10 Questions. 10 Minutes. Millions of Benefits.

  1. What is the Census?
  2. Why Should You Participate?
  3. Why does student participation matter?
  4. Is the Census confidential?
  5. FAQs

What is the Census?

Census 2010

This spring, every person in Douglas County has an opportunity to give millions of dollars to our local communities. 

April 1, 2010 is Census Day.  The census is a count of everyone in the United States – both citizens and non-citizens.  The U.S. Constitution requires a national census once every 10 years.  The census will tally city, state and national populations that will determine representation in the U.S. House of Representatives.

A questionnaire will be mailed to your residence by April 1st. It is only 10 questions and is completely confidential. It is important to our local communities that you count yourself in Lawrence so our local agencies and organizations can continue to provide services our community uses on a daily basis.

Please return your Census questionnaire before April 1, 2010.  By answering the 10 questions, you can make a difference in your local community.  Your support can raise awareness of and encourage participation in this historic event.  With your help, the Census Bureau will continue to produce accurate data, which will directly affect the quality of life in our local community.  This is one clear example of how 10 minutes of your time can produce millions of benefits for your community.

Visit www.2010census.gov for more information.

Why Should You Participate?

It is estimated that over a ten-year period, $5,300 is lost in federal funding, per person, if an individual does not participate in the Census. What’s this money used for?

Every year, the federal government allocates more than $400 billion to states and communities based, in part, on census data. In Douglas County, that equates to over $180 million in grants that support our local community. Census data is used to determine locations for retail stores, schools, hospitals, childcare centers, senior service centers, new housing developments and other community facilities. Census data provides funding for highways, local transit, school lunch programs, grants for home rehabilitation and education programs that keep our schools drug free. Please do your part to make sure Lawrence is completely counted!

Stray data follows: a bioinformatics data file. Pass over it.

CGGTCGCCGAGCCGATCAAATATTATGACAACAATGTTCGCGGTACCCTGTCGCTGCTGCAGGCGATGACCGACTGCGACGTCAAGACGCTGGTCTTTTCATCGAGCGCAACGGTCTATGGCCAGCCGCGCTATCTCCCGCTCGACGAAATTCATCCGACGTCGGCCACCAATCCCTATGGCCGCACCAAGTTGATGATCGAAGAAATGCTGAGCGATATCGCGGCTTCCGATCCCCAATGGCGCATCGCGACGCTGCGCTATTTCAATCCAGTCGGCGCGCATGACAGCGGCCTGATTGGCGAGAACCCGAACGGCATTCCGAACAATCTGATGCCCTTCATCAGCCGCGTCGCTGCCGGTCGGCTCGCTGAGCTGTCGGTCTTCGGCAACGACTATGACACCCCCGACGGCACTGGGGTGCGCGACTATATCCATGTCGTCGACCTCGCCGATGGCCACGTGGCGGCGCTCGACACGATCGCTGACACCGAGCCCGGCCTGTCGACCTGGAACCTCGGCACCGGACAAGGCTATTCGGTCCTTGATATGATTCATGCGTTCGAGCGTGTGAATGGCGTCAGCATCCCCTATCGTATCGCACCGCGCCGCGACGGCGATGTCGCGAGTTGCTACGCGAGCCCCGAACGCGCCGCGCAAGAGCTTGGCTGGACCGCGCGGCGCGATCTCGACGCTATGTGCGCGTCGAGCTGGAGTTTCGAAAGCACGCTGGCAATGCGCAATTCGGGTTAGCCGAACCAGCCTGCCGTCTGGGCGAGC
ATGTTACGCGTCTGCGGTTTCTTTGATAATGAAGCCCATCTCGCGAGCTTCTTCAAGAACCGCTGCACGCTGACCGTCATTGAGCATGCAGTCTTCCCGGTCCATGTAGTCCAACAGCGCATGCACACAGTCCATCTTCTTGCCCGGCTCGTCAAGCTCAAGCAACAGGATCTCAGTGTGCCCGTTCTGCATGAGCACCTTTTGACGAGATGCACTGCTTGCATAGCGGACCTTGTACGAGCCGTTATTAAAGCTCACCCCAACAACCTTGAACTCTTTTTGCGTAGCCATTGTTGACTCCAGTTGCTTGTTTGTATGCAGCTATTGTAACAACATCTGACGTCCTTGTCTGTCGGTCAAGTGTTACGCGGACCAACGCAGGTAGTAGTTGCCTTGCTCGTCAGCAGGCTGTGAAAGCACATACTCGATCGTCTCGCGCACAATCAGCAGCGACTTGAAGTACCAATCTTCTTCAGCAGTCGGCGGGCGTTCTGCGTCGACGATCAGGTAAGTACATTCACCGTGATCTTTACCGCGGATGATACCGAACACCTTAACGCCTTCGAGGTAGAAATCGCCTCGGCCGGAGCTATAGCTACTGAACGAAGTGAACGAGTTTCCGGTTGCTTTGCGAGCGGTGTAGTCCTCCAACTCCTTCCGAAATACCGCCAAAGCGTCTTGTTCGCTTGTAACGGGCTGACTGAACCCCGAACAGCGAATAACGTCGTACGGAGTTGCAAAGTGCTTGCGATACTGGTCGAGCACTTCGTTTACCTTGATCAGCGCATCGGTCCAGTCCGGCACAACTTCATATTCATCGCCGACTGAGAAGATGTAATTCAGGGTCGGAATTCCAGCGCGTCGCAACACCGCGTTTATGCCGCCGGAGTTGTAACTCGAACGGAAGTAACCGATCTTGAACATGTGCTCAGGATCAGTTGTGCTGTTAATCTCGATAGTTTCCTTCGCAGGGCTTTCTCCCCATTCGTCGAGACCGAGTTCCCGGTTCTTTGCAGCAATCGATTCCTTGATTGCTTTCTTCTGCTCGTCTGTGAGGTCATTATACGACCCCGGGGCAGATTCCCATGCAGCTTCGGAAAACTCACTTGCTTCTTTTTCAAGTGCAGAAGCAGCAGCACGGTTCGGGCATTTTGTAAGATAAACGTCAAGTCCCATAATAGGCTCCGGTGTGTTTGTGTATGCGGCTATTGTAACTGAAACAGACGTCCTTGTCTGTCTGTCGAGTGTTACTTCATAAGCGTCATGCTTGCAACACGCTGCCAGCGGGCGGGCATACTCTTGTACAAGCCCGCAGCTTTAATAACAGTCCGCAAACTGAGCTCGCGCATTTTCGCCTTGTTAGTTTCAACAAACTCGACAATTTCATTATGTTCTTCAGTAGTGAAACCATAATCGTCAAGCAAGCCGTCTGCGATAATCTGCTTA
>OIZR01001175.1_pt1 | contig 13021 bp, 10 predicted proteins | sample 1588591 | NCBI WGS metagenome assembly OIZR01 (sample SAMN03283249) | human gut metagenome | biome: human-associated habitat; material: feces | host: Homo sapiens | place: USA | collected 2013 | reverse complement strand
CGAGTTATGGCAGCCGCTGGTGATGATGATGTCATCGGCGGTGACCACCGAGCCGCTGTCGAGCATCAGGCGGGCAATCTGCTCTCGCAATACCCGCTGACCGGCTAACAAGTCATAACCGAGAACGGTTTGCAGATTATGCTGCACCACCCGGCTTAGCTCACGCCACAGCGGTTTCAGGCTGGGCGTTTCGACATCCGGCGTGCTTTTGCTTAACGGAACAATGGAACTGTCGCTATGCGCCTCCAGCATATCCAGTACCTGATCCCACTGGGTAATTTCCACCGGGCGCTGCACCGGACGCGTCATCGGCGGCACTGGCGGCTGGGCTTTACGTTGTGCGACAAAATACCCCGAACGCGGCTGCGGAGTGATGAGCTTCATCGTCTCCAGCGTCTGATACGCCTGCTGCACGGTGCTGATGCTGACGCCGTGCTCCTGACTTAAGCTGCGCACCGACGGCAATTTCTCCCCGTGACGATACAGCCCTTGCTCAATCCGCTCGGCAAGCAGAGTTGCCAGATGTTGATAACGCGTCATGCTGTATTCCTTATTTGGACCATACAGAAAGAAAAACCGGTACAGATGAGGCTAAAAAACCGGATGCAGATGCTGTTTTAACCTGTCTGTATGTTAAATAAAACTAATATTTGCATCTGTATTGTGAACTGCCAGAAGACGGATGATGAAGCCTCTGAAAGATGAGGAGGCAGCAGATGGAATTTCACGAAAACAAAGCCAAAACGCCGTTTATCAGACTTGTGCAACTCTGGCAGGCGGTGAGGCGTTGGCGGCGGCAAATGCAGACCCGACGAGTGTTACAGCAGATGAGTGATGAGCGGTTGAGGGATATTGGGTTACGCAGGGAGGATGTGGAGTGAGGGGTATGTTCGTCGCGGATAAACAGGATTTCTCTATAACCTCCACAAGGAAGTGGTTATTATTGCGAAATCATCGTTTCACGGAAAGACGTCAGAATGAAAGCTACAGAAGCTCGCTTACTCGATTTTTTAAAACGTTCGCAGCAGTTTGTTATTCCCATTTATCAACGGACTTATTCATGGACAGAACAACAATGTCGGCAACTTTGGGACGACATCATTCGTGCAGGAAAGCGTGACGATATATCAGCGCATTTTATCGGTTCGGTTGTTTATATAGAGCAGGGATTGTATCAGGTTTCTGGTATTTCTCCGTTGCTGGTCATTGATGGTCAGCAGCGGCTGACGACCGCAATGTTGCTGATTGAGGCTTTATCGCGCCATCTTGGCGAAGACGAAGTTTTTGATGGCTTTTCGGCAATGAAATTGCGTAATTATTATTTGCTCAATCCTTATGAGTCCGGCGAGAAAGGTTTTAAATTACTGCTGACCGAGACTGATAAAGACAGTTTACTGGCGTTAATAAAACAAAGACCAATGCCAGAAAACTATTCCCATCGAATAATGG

For 2008, a few examples of funding received for programs in Douglas County include:

  • $26.6 million in medical help for low-income seniors, children, and people with disabilities
  • $3.6 million for highway infrastructure
  • $1.1 million for the Women, Infants and Children (WIC) food program for low-income families
  • $5 million in funding for local families using food stamps
  • $1.7 million for the National School Lunch program to provide healthy meals to Douglas County kids
  • $626,133 in grant funding to rehabilitate homes in Douglas County or invest in energy saving solutions for local families
  • $798,320 in funding for community development programs and support to local non-profit agencies
  • $858,496 funding for the Safe and Drug Free Schools and Communities Program
  • $87,730 in funding to provide emergency shelter loans or grants for persons needing assistance with utilities and rent
  • $1.9 million in funding for local small business loans

Why does student participation matter?

Since we are a university community, it is important that students know they must complete both a State and Federal Census.  On the Federal Census, students should denote where they live a majority of the year – and many times, they reside in Lawrence most of the time! Douglas County provides crucial support to our students and we need their support in helping provide funding to continue these services. For students, filling out the Census questionnaire is a way to keep on giving to your University and community long after you are gone.

Is the Census confidential?